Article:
Herb Tea from Your Windowsill


Herb Tea from Your Windowsill
  • Posted January 26, 2015

tea herbs fresh

Growing your own herbs for tea is an easy and inexpensive windowsill project that rewards you with great taste and the meditative moments that come with prepping, brewing and sipping.

GROWING

You can purchase small pots of herbs from a local nursery or your grocer's produce section that will be a nice fit for a windowsill. Unless the plants are root-bound (more roots than soil in the pot) they can stay in the pot they came in. Move root-bound herbs up to a larger container or pull the plant apart from the roots up and get two-for-one to replant back into small pots! Be sure to use a light weight, well-draining potting mix if repotting – herbs don't like wet feet!

A sunny south or east facing windowsill will give your herbs the light they need to thrive. When the soil is dry an inch down, water thoroughly, with a saucer beneath each pot to protect the windowsill. Watering every 7-10 days is typical. Any excess water remaining in the saucers after a few minutes should be poured off. An application of half strength fertilizer every few weeks will also help your herbs thrive.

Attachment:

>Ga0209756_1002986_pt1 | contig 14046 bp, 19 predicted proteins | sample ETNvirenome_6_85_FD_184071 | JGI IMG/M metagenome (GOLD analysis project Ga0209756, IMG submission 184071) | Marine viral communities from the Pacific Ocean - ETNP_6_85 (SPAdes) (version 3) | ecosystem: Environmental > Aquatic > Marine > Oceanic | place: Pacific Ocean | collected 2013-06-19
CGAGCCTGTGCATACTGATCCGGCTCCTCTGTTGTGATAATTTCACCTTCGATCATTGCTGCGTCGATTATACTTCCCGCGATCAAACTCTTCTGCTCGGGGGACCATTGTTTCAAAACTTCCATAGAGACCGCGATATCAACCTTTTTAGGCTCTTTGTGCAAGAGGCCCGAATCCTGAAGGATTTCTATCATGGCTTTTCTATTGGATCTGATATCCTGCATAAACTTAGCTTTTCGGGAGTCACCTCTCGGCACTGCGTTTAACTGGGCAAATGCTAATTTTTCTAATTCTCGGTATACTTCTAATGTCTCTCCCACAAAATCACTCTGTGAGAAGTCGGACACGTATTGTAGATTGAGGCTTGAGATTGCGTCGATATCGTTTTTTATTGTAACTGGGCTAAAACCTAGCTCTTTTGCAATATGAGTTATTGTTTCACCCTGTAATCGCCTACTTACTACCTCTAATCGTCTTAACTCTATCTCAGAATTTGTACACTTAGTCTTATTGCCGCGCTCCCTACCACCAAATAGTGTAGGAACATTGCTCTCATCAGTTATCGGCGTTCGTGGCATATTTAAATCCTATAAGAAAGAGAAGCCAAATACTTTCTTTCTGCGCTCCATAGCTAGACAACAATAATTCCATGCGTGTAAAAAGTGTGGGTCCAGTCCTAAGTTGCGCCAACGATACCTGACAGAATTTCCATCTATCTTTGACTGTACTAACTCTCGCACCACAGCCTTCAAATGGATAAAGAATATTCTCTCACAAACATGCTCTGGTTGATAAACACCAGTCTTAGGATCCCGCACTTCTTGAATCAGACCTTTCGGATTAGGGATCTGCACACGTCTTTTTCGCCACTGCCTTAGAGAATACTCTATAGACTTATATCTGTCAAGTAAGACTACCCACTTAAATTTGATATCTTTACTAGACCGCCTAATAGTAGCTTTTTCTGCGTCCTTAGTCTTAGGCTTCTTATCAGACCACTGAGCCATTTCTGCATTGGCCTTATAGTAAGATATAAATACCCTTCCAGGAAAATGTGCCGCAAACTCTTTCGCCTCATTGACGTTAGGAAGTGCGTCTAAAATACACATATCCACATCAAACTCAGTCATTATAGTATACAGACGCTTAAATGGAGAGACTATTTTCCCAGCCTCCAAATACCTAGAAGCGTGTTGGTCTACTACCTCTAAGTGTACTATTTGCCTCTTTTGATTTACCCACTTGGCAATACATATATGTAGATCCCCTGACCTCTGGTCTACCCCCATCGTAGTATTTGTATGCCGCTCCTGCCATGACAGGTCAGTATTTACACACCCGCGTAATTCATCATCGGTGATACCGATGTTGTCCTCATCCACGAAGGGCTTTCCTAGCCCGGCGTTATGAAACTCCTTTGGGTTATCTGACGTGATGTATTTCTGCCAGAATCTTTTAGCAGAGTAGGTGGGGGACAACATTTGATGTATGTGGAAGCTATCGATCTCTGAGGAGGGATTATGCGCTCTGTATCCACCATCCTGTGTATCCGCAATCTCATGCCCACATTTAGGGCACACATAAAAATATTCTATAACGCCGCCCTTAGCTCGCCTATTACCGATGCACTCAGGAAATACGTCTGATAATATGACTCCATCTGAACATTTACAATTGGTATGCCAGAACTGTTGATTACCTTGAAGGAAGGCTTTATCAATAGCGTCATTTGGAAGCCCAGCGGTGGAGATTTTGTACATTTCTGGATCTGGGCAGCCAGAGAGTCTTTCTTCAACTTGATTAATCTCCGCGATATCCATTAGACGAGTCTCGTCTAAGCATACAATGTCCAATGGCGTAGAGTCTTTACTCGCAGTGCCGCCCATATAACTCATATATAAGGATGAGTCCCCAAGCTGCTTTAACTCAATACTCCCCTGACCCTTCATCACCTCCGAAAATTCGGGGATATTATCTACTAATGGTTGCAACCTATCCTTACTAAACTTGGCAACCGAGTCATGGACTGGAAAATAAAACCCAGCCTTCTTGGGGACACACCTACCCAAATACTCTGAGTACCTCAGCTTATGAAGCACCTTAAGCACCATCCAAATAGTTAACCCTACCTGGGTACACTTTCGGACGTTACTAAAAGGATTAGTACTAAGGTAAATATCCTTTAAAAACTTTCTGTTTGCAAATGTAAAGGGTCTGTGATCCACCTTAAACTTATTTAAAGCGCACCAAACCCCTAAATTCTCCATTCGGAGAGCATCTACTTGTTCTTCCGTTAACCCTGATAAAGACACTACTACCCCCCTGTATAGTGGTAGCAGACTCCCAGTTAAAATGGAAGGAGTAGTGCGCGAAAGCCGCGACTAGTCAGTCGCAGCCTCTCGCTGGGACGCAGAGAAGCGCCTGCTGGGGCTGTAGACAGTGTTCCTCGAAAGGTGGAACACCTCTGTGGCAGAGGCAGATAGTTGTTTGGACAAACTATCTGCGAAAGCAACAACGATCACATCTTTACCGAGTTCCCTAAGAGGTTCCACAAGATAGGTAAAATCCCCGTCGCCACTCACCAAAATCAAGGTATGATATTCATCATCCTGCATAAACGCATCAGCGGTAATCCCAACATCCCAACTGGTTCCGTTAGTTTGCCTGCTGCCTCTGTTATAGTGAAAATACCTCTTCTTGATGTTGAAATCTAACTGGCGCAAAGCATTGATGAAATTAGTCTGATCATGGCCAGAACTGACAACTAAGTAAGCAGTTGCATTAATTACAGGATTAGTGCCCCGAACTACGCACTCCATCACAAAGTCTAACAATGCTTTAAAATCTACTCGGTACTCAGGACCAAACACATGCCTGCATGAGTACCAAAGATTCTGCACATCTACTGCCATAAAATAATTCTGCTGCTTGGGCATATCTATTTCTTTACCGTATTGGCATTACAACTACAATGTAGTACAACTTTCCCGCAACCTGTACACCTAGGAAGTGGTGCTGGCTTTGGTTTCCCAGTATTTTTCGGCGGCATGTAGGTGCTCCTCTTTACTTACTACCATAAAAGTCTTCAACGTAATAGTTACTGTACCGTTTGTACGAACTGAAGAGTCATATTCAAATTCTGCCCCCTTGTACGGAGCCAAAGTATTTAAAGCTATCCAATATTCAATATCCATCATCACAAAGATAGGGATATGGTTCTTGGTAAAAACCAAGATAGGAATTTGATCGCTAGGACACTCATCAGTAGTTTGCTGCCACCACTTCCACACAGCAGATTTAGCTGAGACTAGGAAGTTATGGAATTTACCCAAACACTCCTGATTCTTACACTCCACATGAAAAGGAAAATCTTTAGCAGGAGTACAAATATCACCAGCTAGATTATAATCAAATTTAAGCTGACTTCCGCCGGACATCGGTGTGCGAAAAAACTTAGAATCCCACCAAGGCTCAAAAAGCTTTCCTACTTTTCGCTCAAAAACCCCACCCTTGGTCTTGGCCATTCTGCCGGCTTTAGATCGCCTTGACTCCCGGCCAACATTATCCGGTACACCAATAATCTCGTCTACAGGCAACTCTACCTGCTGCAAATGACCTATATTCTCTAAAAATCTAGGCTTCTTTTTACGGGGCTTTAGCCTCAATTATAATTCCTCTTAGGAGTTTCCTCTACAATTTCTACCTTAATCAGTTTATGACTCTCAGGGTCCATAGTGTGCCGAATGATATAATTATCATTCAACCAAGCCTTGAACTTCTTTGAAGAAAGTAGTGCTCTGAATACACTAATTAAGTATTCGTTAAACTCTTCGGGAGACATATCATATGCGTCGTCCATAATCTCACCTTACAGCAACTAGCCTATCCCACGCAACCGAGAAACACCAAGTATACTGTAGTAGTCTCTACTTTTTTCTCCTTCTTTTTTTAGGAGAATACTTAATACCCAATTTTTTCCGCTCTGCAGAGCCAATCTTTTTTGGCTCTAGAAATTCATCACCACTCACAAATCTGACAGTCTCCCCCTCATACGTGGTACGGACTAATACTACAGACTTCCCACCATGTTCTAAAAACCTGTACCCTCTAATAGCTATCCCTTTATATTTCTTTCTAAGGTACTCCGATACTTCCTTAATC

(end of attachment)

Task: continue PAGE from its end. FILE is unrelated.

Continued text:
Herbs in windowsill

HARVESTING & BREWING

When you're ready to harvest; simply snip sections of stem just above where a set of leaves is emerging. This will encourage a fuller plant and fresh growth. The herbs can be bruised a bit on a cutting board with the side of a chef's knife or the back of a large spoon -or minced if leaves are large - to help release their oils.

Harvest herbs

Put 1-2 tablespoons of herb, per cup of tea desired, in a tea ball to place into your cup or tea pot. (No tea ball? Just pour the steeped tea through a coffee filter or small strainer into a waiting cup once it is brewed.) Pour in boiling water over the herbs and steep for 5 to10 minutes. You may want to take some test sips starting at the 5 minute mark to be sure the taste doesn't become too strong for your liking. Remove the tea ball when the tea reaches the strength you desire. A spoonful of honey is the perfect finishing touch!

Brewing herb tea

Dawn Sherwood
About the Author

Dawn Ochsner is a landscape designer and garden writer.


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Herb Tea from Your Windowsill

A Few to Try

German Chamomile

slightly pineapple flavor

German Chamomile

Lemon Balm

a lemony touch

Lemon Balm

Anise Hyssop

sweet licorice taste

Anise Hyssop

Mint

refreshing

Mint

Sage

throatsoothing

Sage